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Care Packages, Part 1: What to Send

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If you have weathered a deployment before, you are probably an old pro at sending care packages. This guide is intended for military spouses, parents, siblings, and friends who have little or no experience mailing packages to loved ones in combat zones.

Here are some of the most popular items that we have had success with sending. It is worth noting that single-serve, individually wrapped things are ideal. They are easier to split up and carry around.


Beef Jerky

Trail mix

Dried fruit

Sunflower seeds

Hard candies (lifesavers, jolly ranchers)

Granola bars


Cheese & Crackers



M&M’s (shouldn’t melt)

Protein bars

Tuna in pouches

Instant oatmeal

Canned soup (pop-top)

Peanut butter


Chewing Gum

Hot chocolate packets

Tea bags

Instant coffee

Powdered drink mixes (Gatorade, etc.)

Holiday and seasonal items


Toiletries (all travel size)

Baby wipes



Hand sanitizer

Mouth wash


Cough drops

Shaving cream in tubes (no cans)

Disposable razors



Sun block

Aloe Vera



Ziploc bags

Gel shoe inserts

Foot powder

Disposable hand warmers

Portable shower

Plain socks, underwear, and T-shirts *This depends on the rules of the unit. Ask first!


Entertainment & Other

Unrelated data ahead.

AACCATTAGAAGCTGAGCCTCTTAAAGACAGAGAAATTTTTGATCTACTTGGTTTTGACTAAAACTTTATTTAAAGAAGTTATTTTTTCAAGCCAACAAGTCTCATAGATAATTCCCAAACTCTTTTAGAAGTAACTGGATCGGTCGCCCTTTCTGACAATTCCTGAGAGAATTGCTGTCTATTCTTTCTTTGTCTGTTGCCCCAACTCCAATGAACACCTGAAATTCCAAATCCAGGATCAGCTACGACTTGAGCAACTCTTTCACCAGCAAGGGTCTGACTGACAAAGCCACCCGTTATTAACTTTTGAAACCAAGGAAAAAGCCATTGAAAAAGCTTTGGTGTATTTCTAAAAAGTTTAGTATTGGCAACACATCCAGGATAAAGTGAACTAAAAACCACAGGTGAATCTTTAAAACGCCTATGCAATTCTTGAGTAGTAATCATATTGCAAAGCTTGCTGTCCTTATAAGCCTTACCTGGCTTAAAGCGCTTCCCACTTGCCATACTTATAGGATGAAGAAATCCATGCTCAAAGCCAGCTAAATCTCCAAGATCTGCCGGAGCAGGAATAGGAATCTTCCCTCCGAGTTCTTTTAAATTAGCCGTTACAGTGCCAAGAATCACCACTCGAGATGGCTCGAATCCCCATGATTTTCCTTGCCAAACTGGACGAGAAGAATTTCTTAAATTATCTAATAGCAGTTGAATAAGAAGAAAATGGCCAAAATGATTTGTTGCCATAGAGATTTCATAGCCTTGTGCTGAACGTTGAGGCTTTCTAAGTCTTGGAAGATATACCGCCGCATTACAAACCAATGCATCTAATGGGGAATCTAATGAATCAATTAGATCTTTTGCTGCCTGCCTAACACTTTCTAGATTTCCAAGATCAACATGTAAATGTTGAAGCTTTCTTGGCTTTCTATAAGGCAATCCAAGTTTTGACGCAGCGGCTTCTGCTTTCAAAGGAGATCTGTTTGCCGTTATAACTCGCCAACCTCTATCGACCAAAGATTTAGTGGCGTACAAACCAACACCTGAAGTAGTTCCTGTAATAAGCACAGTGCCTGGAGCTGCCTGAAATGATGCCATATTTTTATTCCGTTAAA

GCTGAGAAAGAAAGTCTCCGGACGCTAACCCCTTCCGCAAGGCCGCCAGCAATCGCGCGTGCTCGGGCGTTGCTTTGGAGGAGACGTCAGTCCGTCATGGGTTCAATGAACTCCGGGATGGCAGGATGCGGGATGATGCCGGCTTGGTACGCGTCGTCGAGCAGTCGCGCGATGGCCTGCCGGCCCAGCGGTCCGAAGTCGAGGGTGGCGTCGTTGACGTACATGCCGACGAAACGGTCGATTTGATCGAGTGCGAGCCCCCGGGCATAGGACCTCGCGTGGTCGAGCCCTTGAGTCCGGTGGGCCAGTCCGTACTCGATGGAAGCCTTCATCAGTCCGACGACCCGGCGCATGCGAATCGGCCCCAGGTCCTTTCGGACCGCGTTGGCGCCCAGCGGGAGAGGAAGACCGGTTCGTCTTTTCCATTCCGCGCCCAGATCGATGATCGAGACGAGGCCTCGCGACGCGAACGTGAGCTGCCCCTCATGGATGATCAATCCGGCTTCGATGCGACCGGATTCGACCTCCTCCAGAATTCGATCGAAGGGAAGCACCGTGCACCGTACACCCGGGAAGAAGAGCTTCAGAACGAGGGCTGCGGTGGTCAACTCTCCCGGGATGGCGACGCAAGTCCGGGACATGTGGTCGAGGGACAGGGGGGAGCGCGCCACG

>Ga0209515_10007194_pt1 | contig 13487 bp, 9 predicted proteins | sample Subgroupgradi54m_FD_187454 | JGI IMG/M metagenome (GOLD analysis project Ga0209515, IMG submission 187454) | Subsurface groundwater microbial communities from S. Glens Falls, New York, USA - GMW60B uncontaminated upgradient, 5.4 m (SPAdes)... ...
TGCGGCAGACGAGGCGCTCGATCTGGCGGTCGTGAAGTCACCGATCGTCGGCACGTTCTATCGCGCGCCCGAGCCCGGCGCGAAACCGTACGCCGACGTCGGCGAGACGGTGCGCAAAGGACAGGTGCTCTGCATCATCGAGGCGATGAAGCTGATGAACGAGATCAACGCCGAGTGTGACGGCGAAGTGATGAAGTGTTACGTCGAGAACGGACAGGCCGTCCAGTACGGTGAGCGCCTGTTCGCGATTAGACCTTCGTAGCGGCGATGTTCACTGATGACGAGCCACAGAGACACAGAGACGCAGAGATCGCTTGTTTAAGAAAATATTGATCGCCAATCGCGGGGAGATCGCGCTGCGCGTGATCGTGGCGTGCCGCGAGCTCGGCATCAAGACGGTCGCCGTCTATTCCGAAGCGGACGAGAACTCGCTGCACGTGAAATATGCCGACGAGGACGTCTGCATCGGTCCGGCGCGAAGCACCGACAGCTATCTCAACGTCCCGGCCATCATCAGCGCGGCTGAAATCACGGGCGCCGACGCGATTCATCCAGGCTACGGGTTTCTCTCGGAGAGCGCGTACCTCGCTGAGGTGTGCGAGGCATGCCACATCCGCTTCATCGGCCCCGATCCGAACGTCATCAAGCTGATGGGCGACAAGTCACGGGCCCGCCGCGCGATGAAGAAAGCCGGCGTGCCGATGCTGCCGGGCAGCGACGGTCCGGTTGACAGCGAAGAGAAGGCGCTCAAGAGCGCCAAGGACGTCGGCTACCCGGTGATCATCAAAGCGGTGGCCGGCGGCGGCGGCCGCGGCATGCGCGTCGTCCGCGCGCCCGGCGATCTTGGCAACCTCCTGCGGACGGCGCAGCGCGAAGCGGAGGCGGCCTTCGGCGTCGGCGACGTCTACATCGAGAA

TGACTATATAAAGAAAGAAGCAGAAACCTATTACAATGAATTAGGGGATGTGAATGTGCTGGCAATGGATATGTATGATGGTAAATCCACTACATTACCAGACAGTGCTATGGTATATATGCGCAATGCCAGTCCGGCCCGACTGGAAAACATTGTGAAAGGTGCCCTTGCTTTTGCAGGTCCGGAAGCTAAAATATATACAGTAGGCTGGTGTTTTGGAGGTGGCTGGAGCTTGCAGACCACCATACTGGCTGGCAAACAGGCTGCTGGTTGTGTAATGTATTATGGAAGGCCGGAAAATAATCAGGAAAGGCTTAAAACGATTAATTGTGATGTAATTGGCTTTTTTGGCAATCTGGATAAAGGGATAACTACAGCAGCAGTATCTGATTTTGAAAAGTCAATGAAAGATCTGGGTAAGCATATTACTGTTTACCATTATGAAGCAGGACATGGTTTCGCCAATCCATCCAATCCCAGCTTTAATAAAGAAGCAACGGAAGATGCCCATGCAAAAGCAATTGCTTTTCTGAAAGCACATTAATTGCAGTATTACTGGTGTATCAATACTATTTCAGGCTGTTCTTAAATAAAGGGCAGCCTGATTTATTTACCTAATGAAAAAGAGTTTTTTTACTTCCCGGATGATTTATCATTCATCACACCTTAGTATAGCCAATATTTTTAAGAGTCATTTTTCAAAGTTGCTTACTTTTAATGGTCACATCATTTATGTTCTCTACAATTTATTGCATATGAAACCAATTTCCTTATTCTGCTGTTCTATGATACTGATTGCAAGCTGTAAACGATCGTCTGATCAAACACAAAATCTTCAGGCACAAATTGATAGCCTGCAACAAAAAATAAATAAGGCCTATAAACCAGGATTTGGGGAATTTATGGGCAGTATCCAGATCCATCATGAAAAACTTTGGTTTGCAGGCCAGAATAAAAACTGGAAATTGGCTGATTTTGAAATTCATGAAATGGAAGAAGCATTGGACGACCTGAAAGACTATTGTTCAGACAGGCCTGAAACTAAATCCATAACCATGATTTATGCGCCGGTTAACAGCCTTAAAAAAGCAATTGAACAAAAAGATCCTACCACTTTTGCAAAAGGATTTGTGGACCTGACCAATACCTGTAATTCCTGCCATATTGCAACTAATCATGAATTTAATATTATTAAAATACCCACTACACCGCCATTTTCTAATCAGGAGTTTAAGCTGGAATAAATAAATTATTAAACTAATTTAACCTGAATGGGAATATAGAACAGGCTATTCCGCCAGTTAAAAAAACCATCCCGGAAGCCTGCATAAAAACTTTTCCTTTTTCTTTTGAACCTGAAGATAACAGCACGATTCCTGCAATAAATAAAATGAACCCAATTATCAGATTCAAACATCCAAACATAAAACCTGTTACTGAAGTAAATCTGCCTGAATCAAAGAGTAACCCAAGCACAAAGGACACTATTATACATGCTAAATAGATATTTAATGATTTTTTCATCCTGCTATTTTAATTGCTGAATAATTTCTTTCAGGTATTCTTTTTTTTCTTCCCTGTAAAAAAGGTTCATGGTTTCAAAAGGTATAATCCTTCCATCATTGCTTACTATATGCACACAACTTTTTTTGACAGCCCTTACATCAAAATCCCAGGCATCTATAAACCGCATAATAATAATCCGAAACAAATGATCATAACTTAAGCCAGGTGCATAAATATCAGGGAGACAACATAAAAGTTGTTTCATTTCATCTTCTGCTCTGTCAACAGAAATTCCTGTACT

Magazines—keep it PG

Batteries—AA, AAA, C & 9 Volt are popular

Nintendo DS / PSP

iPod, pre-loaded


iTunes gift cards

Playing cards



Puzzle books (crossword, sudoku, word search)

Hackey sacks

Religious booklets, small bibles, inspirational readings

DVDs and video games

Cards and letters

Electronic handheld games

Solar charger for devices

Dog treats

Beanie babies to hand out to children

Blank card to send home



  • The usefulness of many of the items suggested is dependent on the service member’s unit and their mission. If they are out on patrol most of the time, you would not send them DVDs and video games. Your loved one will probably tell you what they need most.
  • If you are a friend of the family and do not have any contact with the service member, you cannot go wrong sending a few books, some snacks, and a card of appreciation.
  • Be careful with homemade baked goods. More often than not, they will spoil by the time they get there.
  • Don’t send food and scented products together. A few weeks in transit at 120°F+ temperatures will produce deodorant-flavored cookies.
  • Ziploc bags are your friends. If you are sending anything that may open up and make a mess, put it in a separate bag—or two!
  • Consider what the package will go through before it reaches your loved one. It may get tossed around, and if it’s at the bottom of a pallet it will have to bear a lot of weight.

Read the follow up to this article in Part II: How to Send Military Care Packages.

This is by no means a comprehensive list. It is just a combination of things that we have sent to our loved ones and found that they worked out well.